Academic journal article Journal of Prenatal & Perinatal Psychology & Health

Editorial

Academic journal article Journal of Prenatal & Perinatal Psychology & Health

Editorial

Article excerpt

As the months turn toward the harvest time of autumn, JOPPPAH continues its publication of research and writing in the field of prenatal and perinatal psychology. We are gathering more new writers and staff. This issue witnesses the work of Ohkado Masayuki, PhD, a professor on the Faculty of General Education at Chubu University in Aichi, Japan. His research into prebirth and birth memories gives readers a view into a particular slice of Japanese culture.

We are also pleased to support the work of a young researcher in the PPN field, Anna Humphreys, BA, with the publication of her excellent paper on prenatal maternal stress and its impact on babies and children. Humphreys is a certified doula through DONA, educator of infant massage (CEIM), and Calm Birth meditation instructor in Ashland, Oregon. Her writing has academic and practitioner value as it explores the biochemistry of stress and how to work with it during pregnancy, birth, and postpartum.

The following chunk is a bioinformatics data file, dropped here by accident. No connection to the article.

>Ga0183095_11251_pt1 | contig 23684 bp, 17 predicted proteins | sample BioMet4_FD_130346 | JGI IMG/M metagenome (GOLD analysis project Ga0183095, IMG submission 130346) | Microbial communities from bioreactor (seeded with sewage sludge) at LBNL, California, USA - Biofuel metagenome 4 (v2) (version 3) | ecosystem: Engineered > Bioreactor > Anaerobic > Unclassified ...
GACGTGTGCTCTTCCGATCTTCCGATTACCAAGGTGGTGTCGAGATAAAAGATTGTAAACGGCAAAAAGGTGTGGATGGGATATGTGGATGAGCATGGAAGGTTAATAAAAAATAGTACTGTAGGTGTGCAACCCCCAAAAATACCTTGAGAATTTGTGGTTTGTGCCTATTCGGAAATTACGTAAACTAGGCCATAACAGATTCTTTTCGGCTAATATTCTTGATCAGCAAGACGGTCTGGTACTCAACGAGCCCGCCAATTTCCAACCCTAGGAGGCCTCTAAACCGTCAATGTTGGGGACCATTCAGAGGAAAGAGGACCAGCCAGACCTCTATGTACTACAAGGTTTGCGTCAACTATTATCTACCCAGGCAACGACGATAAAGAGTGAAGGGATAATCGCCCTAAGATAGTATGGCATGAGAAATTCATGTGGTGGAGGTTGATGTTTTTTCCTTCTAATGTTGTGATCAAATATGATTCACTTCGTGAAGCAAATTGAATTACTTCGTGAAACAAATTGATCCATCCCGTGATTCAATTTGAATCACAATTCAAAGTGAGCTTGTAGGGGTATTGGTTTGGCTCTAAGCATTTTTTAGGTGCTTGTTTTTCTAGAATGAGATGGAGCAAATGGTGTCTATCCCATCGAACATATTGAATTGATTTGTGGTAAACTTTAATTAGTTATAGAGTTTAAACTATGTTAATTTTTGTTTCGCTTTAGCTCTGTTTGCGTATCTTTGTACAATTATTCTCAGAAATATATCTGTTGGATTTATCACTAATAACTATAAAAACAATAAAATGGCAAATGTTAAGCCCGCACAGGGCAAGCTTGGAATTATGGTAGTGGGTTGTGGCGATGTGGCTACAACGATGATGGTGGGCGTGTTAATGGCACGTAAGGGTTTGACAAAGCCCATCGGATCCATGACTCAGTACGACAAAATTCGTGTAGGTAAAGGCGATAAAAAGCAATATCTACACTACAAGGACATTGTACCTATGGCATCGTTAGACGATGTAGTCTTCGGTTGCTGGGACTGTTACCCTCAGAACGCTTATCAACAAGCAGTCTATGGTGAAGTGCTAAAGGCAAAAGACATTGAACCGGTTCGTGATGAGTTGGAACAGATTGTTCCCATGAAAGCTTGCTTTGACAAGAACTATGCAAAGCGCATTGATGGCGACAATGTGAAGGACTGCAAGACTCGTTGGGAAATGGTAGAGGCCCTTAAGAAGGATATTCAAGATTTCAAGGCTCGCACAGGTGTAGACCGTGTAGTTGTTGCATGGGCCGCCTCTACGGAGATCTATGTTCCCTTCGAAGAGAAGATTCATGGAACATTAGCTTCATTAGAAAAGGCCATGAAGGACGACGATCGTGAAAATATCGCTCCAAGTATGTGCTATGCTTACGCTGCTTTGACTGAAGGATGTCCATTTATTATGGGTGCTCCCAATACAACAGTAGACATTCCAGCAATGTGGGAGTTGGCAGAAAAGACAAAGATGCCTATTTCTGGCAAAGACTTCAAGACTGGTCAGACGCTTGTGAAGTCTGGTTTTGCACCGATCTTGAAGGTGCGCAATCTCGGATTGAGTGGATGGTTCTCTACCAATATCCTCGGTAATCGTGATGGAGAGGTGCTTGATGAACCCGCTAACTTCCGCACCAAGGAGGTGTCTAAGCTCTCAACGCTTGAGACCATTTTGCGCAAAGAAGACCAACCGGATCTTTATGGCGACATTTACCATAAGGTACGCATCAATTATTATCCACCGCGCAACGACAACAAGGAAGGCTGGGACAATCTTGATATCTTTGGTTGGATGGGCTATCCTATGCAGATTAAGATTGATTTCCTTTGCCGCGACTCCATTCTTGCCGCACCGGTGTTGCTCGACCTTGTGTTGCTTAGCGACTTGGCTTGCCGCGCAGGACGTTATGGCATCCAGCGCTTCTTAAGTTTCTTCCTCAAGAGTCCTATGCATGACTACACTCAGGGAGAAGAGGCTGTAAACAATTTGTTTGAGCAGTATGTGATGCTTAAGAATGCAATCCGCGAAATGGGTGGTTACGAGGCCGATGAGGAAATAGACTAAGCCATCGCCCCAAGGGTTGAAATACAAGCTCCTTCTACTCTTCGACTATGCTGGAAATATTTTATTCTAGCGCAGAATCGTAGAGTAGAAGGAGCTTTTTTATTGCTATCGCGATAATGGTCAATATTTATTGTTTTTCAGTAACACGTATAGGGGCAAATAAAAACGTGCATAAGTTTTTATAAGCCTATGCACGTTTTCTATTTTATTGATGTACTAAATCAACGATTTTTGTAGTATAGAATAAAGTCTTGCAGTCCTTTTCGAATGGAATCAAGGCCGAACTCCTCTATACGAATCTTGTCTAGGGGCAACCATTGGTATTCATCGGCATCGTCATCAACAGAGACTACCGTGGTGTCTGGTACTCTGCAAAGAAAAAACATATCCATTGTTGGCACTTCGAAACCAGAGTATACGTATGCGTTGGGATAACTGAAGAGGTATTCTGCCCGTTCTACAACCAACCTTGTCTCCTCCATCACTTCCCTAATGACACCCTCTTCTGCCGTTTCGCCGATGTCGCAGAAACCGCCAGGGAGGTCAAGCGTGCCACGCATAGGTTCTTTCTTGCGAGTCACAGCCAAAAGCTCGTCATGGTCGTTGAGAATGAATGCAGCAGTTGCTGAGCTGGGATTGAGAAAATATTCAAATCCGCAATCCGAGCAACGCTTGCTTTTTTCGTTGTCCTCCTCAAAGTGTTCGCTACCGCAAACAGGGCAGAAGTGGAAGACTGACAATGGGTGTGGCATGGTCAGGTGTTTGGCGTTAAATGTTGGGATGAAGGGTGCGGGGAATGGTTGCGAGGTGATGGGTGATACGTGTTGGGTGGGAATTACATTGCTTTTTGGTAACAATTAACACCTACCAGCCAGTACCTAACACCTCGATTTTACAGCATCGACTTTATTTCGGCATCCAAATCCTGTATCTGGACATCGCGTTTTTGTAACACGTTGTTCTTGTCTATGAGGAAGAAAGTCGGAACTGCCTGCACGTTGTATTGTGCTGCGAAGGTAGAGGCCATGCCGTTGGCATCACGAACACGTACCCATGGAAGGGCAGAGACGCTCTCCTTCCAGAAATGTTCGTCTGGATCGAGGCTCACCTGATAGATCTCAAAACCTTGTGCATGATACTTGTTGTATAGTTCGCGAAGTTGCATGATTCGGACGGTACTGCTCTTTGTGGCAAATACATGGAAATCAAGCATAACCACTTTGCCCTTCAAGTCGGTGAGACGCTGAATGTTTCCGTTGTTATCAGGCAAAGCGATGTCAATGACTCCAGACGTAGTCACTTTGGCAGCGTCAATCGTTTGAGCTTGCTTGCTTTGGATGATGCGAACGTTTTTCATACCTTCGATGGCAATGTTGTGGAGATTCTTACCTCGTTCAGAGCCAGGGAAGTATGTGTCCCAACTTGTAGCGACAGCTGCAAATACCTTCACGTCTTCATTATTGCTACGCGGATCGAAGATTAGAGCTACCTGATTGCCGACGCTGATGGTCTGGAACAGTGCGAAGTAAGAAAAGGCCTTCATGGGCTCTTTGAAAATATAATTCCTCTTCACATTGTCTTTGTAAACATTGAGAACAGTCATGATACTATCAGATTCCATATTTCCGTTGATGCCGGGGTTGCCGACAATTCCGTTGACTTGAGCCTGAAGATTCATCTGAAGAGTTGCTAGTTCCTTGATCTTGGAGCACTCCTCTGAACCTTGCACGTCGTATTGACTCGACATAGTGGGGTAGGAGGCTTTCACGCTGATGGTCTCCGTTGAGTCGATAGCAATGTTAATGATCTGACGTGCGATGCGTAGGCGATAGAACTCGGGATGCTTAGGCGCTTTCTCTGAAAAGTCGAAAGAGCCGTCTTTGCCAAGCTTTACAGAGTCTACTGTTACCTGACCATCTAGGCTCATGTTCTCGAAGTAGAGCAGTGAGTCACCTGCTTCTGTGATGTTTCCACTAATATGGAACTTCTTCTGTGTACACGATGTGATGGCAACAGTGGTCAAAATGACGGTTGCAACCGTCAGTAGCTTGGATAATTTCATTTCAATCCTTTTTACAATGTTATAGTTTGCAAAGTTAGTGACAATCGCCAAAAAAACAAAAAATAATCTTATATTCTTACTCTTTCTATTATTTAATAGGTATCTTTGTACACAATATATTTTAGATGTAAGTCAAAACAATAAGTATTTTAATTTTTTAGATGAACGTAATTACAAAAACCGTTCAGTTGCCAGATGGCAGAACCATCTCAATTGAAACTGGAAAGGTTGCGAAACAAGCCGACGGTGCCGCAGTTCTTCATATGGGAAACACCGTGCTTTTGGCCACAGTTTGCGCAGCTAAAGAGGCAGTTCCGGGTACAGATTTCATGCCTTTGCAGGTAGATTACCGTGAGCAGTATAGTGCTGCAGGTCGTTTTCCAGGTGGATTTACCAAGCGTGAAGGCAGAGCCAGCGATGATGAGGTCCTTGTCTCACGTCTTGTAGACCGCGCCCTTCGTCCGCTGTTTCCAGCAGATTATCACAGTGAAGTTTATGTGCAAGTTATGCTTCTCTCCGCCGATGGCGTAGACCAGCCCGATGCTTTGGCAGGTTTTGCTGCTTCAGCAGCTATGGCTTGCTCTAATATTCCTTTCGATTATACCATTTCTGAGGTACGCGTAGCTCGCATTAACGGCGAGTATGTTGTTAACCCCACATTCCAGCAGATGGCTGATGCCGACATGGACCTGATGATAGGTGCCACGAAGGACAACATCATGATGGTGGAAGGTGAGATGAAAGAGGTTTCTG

In this issue, Elizabeth Soliday, PhD, and Stefani Mammenga contribute a wonderful research paper on the birth views of young university women and men who had not yet become parents. By examining whether these young people endorsed medicalized or natural birth practices, Soliday and Mammenga's study sparks curiosity around how enculturated beliefs affect one's birth philosophy.

Additionally, Dr. Ludwig Janus offers an interesting perspective on the mental development of humans, both individually and collectively. Through understanding the uniqueness of human birth, Dr. Janus argues that we can uncover humanity's particular mental relationship to our inner and outer world. He underscores the importance of pre- and perinatal psychology as an essential tool for understanding ourselves as a species as well as understanding ourselves on a personal level. …

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